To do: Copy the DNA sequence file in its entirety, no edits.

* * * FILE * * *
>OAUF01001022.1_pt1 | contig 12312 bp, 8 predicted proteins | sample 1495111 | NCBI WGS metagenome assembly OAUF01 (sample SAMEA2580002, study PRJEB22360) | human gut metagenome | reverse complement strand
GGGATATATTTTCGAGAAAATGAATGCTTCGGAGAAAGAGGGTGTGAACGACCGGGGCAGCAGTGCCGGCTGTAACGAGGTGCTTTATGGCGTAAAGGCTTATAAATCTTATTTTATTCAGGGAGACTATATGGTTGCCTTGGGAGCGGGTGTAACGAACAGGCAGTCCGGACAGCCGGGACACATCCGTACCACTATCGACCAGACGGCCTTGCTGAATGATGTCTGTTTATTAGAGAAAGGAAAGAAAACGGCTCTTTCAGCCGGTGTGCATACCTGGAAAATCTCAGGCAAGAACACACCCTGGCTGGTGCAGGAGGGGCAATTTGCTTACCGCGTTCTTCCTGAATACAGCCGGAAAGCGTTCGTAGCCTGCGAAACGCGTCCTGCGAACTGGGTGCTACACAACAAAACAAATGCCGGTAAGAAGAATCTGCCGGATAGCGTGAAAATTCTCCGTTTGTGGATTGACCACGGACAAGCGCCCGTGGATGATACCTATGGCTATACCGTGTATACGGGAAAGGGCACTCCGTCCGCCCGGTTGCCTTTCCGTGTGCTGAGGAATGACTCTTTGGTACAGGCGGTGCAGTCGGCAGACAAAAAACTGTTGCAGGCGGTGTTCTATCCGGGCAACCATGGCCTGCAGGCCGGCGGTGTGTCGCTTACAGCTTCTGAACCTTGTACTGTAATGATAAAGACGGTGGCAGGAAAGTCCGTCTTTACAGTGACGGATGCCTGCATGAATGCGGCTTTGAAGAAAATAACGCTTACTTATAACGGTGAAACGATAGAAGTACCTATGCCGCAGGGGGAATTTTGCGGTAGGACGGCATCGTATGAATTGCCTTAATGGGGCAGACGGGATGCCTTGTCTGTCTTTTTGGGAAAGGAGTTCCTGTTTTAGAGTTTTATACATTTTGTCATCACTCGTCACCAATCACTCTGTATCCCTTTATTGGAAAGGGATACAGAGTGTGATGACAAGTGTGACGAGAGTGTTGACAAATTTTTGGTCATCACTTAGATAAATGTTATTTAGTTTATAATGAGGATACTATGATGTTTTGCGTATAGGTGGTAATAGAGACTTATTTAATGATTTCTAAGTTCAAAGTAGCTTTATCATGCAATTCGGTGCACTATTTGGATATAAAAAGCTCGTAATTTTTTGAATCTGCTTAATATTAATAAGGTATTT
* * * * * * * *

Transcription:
>OAUF01001022.1_pt1 | contig 12312 bp, 8 predicted proteins | sample 1495111 | NCBI WGS metagenome assembly OAUF01 (sample SAMEA2580002, study PRJEB22360) | human gut metagenome | reverse complement strand
GGGATATATTTTCGAGAAAATGAATGCTTCGGAGAAAGAGGGTGTGAACGACCGGGGCAGCAGTGCCGGCTGTAACGAGGTGCTTTATGGCGTAAAGGCTTATAAATCTTATTTTATTCAGGGAGACTATATGGTTGCCTTGGGAGCGGGTGTAACGAACAGGCAGTCCGGACAGCCGGGACACATCCGTACCACTATCGACCAGACGGCCTTGCTGAATGATGTCTGTTTATTAGAGAAAGGAAAGAAAACGGCTCTTTCAGCCGGTGTGCATACCTGGAAAATCTCAGGCAAGAACACACCCTGGCTGGTGCAGGAGGGGCAATTTGCTTACCGCGTTCTTCCTGAATACAGCCGGAAAGCGTTCGTAGCCTGCGAAACGCGTCCTGCGAACTGGGTGCTACACAACAAAACAAATGCCGGTAAGAAGAATCTGCCGGATAGCGTGAAAATTCTCCGTTTGTGGATTGACCACGGACAAGCGCCCGTGGATGATACCTATGGCTATACCGTGTATACGGGAAAGGGCACTCCGTCCGCCCGGTTGCCTTTCCGTGTGCTGAGGAATGACTCTTTGGTACAGGCGGTGCAGTCGGCAGACAAAAAACTGTTGCAGGCGGTGTTCTATCCGGGCAACCATGGCCTGCAGGCCGGCGGTGTGTCGCTTACAGCTTCTGAACCTTGTACTGTAATGATAAAGACGGTGGCAGGAAAGTCCGTCTTTACAGTGACGGATGCCTGCATGAATGCGGCTTTGAAGAAAATAACGCTTACTTATAACGGTGAAACGATAGAAGTACCTATGCCGCAGGGGGAATTTTGCGGTAGGACGGCATCGTATGAATTGCCTTAATGGGGCAGACGGGATGCCTTGTCTGTCTTTTTGGGAAAGGAGTTCCTGTTTTAGAGTTTTATACATTTTGTCATCACTCGTCACCAATCACTCTGTATCCCTTTATTGGAAAGGGATACAGAGTGTGATGACAAGTGTGACGAGAGTGTTGACAAATTTTTGGTCATCACTTAGATAAATGTTATTTAGTTTATAATGAGGATACTATGATGTTTTGCGTATAGGTGGTAATAGAGACTTATTTAATGATTTCTAAGTTCAAAGTAGCTTTATCATGCAATTCGGTGCACTATTTGGATATAAAAAGCTCGTAATTTTTTGAATCTGCTTAATATTAATAAGGTATTT